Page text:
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karuzo February 2016

Create std::string inside debugger

I'm debugging a x86 program (written in C++ / VS2012 / statically linked) in WinDbg and I have its object files. My point of interest is this function:

static bool isValidToken(const std::string& token)

This function receives a string token to validate a client.

I want to be able to test it inside the debugger, but to do so I would have to create an std::string so I could do the command: .call isValidToken(<addr_of_string>).

Dumping and manipulating std::string inside WinDbg is relatively easy, but is it possible to create it?

I'm able to hijack other strings and change it so I can test, but it obviously crashes the program sometimes. I'm trying to find a static constructor for the class but it's really hard because it's heavily based on templates.

Answers


karuzo February 2016

By debugging a test program in Visual Studio (suggested by @cdonts in the comments) I could find the constructor prototype for std::string. It is shown in the command that follows.

Back to WinDbg I issued the following command to find symbols with that signature (note that * is used as wildcard to replace spaces):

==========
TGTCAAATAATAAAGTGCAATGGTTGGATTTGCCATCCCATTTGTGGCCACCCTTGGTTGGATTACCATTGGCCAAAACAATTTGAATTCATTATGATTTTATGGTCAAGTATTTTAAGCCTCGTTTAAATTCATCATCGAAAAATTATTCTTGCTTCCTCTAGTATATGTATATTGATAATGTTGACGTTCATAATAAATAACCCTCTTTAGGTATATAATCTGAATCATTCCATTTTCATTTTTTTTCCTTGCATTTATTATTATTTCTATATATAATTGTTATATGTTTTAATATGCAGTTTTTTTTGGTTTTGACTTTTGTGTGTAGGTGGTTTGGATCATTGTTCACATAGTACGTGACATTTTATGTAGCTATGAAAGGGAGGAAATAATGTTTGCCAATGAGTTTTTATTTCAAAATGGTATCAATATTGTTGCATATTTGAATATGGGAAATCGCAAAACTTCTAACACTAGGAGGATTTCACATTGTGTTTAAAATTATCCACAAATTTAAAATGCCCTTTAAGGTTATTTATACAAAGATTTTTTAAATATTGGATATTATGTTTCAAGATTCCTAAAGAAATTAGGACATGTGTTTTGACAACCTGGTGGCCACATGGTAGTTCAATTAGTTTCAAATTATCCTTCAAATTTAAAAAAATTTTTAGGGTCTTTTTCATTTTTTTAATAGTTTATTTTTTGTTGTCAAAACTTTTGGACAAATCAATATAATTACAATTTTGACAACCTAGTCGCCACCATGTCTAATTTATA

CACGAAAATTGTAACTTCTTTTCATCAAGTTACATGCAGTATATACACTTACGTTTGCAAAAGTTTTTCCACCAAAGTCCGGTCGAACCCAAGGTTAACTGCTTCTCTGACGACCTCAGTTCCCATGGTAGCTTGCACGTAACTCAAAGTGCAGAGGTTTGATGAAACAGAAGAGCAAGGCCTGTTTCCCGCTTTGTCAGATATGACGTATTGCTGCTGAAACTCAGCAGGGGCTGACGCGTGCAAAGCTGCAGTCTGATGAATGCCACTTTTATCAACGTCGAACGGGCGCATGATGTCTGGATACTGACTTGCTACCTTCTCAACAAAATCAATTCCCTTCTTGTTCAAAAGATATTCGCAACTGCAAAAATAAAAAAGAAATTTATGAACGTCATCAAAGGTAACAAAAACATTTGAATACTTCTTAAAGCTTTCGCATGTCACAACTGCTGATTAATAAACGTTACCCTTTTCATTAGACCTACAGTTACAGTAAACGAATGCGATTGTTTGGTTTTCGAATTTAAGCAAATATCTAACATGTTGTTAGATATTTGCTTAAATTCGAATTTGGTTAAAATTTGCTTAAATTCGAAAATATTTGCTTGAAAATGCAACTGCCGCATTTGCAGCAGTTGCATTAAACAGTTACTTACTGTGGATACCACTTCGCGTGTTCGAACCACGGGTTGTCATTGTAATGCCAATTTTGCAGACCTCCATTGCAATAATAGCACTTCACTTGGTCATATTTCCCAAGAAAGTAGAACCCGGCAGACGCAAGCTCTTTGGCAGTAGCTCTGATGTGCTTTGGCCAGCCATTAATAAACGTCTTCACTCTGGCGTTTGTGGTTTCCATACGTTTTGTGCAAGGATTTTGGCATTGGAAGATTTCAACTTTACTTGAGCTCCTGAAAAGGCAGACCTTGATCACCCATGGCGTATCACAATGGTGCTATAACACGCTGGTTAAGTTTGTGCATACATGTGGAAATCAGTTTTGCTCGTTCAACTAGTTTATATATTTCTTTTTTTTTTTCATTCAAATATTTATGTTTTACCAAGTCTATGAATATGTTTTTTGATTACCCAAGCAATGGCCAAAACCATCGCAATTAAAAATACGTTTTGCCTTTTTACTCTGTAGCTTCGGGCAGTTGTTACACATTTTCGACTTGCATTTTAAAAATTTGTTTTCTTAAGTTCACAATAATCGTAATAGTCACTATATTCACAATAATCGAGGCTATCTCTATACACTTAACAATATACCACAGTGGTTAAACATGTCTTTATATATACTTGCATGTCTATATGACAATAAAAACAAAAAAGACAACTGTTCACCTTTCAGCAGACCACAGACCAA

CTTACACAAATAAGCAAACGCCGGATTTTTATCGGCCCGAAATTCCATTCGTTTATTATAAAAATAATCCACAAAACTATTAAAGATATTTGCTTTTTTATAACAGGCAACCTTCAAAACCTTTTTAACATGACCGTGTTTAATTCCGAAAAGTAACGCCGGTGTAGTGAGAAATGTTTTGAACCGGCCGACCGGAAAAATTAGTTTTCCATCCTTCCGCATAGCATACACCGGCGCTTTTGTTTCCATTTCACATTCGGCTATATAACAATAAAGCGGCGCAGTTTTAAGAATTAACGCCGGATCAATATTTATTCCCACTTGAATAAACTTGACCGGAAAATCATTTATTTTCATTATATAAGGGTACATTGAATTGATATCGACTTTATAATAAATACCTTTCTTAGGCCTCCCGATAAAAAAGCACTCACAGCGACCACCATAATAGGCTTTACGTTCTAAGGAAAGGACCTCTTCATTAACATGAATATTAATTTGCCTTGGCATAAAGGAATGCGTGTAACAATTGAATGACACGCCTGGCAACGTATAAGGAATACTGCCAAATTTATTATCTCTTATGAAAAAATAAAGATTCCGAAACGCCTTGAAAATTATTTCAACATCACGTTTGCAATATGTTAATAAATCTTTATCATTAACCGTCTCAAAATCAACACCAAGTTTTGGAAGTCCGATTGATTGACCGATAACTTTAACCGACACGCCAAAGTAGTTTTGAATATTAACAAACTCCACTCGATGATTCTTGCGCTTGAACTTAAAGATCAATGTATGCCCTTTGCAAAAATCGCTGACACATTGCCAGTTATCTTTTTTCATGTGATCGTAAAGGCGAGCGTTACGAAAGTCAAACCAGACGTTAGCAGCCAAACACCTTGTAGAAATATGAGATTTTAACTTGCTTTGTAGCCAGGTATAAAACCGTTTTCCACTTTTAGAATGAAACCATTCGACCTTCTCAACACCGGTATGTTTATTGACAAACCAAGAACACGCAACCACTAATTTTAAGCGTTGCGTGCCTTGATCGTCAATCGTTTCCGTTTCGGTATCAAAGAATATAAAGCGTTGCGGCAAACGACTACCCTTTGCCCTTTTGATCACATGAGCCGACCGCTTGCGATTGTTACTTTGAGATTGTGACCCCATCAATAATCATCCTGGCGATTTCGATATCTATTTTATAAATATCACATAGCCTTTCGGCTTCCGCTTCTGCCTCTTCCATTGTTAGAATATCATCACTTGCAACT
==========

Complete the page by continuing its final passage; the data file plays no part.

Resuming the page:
0:047> x Manager!std::basic_string<char,std::char_traits<char>,std::allocator<char>*>::basic_string<char,std::char_traits<char>,std::allocator<char>*>

Found the following constructors:

6e36bf96 Manager!std::basic_string<...PROTOTYPE...> (char *, char *)
6e67fa65 Manager!std::basic_string<...PROTOTYPE...> (class std::basic_string<...PROTOTYPE...> *, int, int)
6d519218 Manager!std::basic_string<...PROTOTYPE...> (class std::_String_const_iterator<...PROTOTYPE...>)
6d54c745 Manager!std::basic_string<...PROTOTYPE...> (char *, unsigned int)
6d0c2666 Manager!std::basic_string<...PROTOTYPE...> (char *)
6d1f2a43 Manager!std::basic_string<...PROTOTYPE...> (class std::basic_string<...PROTOTYPE...> *)
6d151eb8 Manager!std::basic_string<...PROTOTYPE...> (class std::basic_string<...PROTOTYPE...> *)

I ommited some parts of the prototypes, but the one that interests us is:

6d0c2666 Manager!std::basic_string<...PROTOTYPE...> (char *)

This one only takes a char * as argument. It is used to initialize the newly created string, and it's really easy to provide. So, the steps to do the job are:

  1. Allocate memory for the object ( std::string ). We use 1000 because it's the minimum allocation size:

    0:047> .dvalloc 1000
    Allocated 1000 bytes starting at 03fe0000
    
  2. Allocate a buffer for the

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Asked in February 2016
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